Personal Growth & Divorce
You may wonder: “Personal growth during divorce? Give me a break, I’m just trying to get through it.”
We aren’t saying that divorce is easy, but we are saying that divorce is one of the biggest opportunities for personal transformation in our clients’ lives.
Read on to learn why — and how.
Personal Growth, Divorce, and TED* (*The Empowerment Dynamic)®
I’ve done a lot of intentional work on myself over the years — as a human, as a divorce lawyer, and as a business owner. None has been as transformative as TED* (*The Empowerment Dynamic)® framework. Every new member of the Freed Marcroft staff has read the TED* book, which we also send to clients and potential clients. TED Founder David Emerald came cross country to train our Freed Marcroft team, and I’m currently studying under Donna Zajonc MCC, The Center for the Empowerment Dynamic’s Director of Coaching.
This is all to say that TED* has been (and will be) tremendously powerful in my life. I am keenly aware of the opportunity it provides to divorcing people and the lawyers and legal professionals that help them. Of course, I still have plenty of bumps in the road and setbacks. But TED helps me understand that my reactive triggers aren’t just problems, they are opportunities to learn.
Read: Control & Divorce
External Events Don’t Control Your Thoughts; You Do
TED* teaches that your thoughts and feelings are generated from within your mind, not from external events or actions. While you cannot control external circumstances (including other people), you are 100% in control of how you react to them. That means you are the actor, not the acted-upon.
But our brain defaults to viewing things differently. Here are some examples that might come up during the divorce process:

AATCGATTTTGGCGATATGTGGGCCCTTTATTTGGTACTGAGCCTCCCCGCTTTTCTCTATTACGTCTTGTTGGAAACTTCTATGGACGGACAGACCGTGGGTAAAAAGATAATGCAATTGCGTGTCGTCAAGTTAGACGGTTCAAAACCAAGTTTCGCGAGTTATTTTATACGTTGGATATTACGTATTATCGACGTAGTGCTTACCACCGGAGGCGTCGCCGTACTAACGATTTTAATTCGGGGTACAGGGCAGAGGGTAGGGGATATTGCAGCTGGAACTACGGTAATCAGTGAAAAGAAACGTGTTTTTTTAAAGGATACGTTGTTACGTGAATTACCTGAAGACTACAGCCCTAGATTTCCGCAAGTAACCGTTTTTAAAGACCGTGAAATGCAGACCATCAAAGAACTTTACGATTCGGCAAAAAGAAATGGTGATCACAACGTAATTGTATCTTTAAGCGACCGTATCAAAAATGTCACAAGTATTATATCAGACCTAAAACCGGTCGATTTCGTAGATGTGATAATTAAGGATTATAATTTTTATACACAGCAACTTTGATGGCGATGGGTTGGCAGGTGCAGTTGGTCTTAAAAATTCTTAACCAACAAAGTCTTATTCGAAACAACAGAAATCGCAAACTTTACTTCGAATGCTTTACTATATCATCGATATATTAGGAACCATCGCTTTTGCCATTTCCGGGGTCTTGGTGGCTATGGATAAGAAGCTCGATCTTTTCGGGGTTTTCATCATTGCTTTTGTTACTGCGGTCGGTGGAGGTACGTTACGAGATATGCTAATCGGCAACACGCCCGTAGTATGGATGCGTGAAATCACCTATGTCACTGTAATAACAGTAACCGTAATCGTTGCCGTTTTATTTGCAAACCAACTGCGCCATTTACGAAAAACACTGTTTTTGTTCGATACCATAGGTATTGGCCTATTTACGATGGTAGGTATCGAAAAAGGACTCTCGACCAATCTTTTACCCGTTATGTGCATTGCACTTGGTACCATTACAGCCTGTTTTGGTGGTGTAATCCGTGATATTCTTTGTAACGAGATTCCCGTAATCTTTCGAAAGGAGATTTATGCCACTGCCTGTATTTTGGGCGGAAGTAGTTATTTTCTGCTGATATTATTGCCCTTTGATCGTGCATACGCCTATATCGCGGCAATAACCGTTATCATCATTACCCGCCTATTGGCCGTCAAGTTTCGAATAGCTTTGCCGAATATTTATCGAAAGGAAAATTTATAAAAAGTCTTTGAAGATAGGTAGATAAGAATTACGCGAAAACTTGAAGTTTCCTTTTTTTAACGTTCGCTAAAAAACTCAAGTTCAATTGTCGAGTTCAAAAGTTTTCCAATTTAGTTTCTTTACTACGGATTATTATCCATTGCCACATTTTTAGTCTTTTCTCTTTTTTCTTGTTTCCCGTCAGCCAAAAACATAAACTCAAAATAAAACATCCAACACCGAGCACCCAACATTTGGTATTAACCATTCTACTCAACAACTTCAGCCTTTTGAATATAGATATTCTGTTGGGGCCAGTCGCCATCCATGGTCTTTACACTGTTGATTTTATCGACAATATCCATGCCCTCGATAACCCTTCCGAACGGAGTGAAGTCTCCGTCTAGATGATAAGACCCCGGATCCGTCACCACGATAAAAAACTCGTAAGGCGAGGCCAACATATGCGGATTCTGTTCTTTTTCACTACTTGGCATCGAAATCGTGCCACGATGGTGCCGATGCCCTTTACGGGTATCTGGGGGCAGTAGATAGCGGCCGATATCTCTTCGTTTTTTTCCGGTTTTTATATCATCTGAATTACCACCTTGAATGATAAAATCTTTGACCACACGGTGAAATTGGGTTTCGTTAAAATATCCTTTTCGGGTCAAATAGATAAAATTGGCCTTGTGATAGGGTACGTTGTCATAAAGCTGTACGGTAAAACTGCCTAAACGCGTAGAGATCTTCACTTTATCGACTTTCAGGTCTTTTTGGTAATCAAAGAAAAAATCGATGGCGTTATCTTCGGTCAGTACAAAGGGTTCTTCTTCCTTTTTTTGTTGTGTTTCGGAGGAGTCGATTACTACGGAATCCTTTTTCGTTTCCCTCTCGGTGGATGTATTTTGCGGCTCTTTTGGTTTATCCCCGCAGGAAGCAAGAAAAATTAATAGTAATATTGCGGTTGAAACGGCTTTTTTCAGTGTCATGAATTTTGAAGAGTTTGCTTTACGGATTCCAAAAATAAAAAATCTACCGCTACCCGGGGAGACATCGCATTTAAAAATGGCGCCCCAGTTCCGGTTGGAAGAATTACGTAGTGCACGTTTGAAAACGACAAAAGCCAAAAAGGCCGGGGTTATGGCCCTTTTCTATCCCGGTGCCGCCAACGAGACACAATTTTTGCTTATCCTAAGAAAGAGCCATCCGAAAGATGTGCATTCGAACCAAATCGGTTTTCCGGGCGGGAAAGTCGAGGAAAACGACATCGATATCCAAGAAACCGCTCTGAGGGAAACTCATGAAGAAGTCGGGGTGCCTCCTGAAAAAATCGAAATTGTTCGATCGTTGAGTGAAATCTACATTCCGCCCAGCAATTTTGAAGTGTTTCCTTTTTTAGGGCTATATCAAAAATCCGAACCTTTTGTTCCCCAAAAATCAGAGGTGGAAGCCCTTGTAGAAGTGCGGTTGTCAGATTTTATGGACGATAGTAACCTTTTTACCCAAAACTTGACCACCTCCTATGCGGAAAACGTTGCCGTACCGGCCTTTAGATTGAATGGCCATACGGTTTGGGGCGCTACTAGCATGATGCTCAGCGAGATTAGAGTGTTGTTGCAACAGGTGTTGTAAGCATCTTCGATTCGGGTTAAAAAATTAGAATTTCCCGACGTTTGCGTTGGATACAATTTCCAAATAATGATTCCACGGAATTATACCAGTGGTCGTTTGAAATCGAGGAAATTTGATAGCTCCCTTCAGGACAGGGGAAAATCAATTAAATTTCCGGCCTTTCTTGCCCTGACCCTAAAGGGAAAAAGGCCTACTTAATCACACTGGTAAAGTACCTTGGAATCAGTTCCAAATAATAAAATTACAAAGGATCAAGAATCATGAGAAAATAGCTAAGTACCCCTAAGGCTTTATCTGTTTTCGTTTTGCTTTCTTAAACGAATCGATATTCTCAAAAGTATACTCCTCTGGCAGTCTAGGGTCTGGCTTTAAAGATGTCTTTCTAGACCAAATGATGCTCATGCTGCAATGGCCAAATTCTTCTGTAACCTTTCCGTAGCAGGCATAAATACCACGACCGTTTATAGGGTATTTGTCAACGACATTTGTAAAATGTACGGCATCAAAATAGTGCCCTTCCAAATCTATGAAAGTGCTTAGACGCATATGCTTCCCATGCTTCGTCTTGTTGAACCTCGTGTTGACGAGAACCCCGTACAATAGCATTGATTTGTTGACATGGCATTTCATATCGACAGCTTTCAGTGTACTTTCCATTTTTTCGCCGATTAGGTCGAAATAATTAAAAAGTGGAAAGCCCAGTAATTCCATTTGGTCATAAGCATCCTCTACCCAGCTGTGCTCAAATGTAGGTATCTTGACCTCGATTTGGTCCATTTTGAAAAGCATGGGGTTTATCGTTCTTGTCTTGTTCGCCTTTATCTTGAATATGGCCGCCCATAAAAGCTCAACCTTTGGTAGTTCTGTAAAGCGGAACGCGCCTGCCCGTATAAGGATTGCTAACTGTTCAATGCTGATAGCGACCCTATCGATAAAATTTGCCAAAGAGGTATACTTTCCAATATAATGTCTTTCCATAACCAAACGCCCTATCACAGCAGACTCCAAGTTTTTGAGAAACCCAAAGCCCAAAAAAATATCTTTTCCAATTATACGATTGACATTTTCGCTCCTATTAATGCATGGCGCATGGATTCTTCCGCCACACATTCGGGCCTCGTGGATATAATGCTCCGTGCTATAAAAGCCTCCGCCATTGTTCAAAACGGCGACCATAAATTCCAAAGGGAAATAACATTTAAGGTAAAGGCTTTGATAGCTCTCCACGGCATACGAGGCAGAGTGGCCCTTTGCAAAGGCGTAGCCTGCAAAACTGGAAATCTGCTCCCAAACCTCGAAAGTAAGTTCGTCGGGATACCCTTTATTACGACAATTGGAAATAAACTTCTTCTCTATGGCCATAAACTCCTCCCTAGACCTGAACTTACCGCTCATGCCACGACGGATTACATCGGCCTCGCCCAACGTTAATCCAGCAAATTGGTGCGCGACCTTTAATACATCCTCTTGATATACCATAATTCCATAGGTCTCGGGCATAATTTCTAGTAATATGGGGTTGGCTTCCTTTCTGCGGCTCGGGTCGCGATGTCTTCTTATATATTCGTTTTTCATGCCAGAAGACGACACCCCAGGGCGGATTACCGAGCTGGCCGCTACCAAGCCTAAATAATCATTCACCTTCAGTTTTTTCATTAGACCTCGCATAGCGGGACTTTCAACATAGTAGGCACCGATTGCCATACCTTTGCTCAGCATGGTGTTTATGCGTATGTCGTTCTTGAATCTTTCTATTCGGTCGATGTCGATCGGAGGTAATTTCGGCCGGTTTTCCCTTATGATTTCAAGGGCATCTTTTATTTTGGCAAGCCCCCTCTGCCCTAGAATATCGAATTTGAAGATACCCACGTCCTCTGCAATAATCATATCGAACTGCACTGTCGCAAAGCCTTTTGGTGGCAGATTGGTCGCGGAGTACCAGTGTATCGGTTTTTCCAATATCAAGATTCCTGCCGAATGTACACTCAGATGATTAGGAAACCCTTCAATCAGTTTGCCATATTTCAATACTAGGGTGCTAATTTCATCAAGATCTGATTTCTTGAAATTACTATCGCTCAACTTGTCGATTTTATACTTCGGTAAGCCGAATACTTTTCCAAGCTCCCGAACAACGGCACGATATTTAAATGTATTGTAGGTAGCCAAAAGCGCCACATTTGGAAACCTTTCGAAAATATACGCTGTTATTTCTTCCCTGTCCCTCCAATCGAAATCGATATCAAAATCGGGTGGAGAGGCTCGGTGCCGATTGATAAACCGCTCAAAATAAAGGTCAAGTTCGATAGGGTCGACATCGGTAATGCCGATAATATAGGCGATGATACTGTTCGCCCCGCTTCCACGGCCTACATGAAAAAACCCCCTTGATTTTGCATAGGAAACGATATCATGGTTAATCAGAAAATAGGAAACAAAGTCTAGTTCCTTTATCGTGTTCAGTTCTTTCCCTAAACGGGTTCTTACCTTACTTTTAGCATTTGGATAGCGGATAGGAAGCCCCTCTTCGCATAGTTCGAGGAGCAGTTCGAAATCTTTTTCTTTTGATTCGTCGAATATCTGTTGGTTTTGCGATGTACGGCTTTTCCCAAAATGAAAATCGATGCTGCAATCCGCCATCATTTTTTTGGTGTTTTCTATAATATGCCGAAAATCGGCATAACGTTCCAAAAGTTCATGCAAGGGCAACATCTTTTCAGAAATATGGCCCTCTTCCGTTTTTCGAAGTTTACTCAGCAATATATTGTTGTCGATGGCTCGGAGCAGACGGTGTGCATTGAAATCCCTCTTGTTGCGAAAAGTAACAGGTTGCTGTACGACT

- “My lawyer saying I’m not likely to be able to keep all the retirement savings I worked so hard for makes me angry. It’s so unfair.”
- “I’m frustrated that the other side is not doing what they are supposed to, and no one seems to be doing anything about it.”
- “I’ll be happy when this is over.”
See how the implication here is that thoughts and feelings originate from external forces and events that have the power to create your emotions? That’s our brain’s “default,” but it’s not the truth.
How To React to the Challenges of Divorce
Once you understand that you are in control of your own thoughts and feelings and have the power to choose your response to the challenges of the outside world and the people in it, everything changes. Of course, challenges will still arise — especially during divorce — but you’ll by becoming responsible for your own thoughts and emotions, you’ll experience control and calm. You’ll catch yourself beginning to perseverate and waste time and energy focusing on the uncontrollable, and you’ll put a stick in your own spoke. You’ll become able to observe without constantly trying to fix.
How might this mindset sound? It starts with an “I.” Let’s play it out with the examples from above:
- “I feel angry that I worked so hard for my retirement savings and might not be able to keep them all.”
- “I feel frustrated that my spouse continues not to do what he’s supposed to.”
- “I’ll feel happy on the other side of this.”
And here’s the really tremendous part. When you shift your focus away from the external circumstances and embrace your own power to choose your response to life’s challenges, you will be more fulfilled, more creative, and, yes, happier.
How does this work in the divorce context?
There will still be issues. For example, the divorce process may be slower than you’d prefer. The rules you agree with may not be enforced as you’d like, or the court’s view of things may not align with what you think is fair or right. But when you feel yourself heading down a path of drama, you can pause, take a breath, and remember that you can choose your response to the challenges in your divorce.
And then, you’ll get to choose it.